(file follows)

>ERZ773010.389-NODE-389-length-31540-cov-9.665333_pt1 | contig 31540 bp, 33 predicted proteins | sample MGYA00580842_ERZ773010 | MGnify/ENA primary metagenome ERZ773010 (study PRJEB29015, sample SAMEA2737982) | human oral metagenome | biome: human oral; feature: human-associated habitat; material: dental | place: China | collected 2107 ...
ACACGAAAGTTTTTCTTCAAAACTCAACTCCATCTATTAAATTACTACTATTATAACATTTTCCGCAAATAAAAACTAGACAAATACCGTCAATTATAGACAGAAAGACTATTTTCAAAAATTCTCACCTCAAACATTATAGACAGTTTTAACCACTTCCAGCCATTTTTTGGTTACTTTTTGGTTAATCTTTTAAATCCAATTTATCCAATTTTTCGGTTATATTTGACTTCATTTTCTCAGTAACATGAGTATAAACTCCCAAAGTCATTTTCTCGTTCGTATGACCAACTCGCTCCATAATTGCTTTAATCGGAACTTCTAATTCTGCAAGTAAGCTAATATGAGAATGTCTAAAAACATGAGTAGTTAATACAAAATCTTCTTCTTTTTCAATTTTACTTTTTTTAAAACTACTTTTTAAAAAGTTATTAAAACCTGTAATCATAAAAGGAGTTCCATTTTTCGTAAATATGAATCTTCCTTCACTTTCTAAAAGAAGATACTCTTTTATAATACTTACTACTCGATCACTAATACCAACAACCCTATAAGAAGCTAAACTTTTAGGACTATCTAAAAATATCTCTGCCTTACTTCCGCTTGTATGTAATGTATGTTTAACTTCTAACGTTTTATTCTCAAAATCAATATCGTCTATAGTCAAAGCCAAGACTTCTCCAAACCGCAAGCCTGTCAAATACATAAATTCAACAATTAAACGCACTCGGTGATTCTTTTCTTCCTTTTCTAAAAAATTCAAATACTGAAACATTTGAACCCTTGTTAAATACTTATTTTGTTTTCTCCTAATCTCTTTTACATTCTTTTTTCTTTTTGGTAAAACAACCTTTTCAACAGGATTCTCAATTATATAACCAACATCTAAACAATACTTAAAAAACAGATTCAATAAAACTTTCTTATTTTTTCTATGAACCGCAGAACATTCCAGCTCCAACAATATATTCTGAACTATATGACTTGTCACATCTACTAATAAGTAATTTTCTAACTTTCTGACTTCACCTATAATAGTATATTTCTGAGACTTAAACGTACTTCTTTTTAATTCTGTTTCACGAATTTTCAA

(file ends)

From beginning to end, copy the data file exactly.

>ERZ773010.389-NODE-389-length-31540-cov-9.665333_pt1 | contig 31540 bp, 33 predicted proteins | sample MGYA00580842_ERZ773010 | MGnify/ENA primary metagenome ERZ773010 (study PRJEB29015, sample SAMEA2737982) | human oral metagenome | biome: human oral; feature: human-associated habitat; material: dental | place: China | collected 2107 ...
ACACGAAAGTTTTTCTTCAAAACTCAACTCCATCTATTAAATTACTACTATTATAACATTTTCCGCAAATAAAAACTAGACAAATACCGTCAATTATAGACAGAAAGACTATTTTCAAAAATTCTCACCTCAAACATTATAGACAGTTTTAACCACTTCCAGCCATTTTTTGGTTACTTTTTGGTTAATCTTTTAAATCCAATTTATCCAATTTTTCGGTTATATTTGACTTCATTTTCTCAGTAACATGAGTATAAACTCCCAAAGTCATTTTCTCGTTCGTATGACCAACTCGCTCCATAATTGCTTTAATCGGAACTTCTAATTCTGCAAGTAAGCTAATATGAGAATGTCTAAAAACATGAGTAGTTAATACAAAATCTTCTTCTTTTTCAATTTTACTTTTTTTAAAACTACTTTTTAAAAAGTTATTAAAACCTGTAATCATAAAAGGAGTTCCATTTTTCGTAAATATGAATCTTCCTTCACTTTCTAAAAGAAGATACTCTTTTATAATACTTACTACTCGATCACTAATACCAACAACCCTATAAGAAGCTAAACTTTTAGGACTATCTAAAAATATCTCTGCCTTACTTCCGCTTGTATGTAATGTATGTTTAACTTCTAACGTTTTATTCTCAAAATCAATATCGTCTATAGTCAAAGCCAAGACTTCTCCAAACCGCAAGCCTGTCAAATACATAAATTCAACAATTAAACGCACTCGGTGATTCTTTTCTTCCTTTTCTAAAAAATTCAAATACTGAAACATTTGAACCCTTGTTAAATACTTATTTTGTTTTCTCCTAATCTCTTTTACATTCTTTTTTCTTTTTGGTAAAACAACCTTTTCAACAGGATTCTCAATTATATAACCAACATCTAAACAATACTTAAAAAACAGATTCAATAAAACTTTCTTATTTTTTCTATGAACCGCAGAACATTCCAGCTCCAACAATATATTCTGAACTATATGACTTGTCACATCTACTAATAAGTAATTTTCTAACTTTCTGACTTCACCTATAATAGTATATTTCTGAGACTTAAACGTACTTCTTTTTAATTCTGTTTCACGAATTTTCAA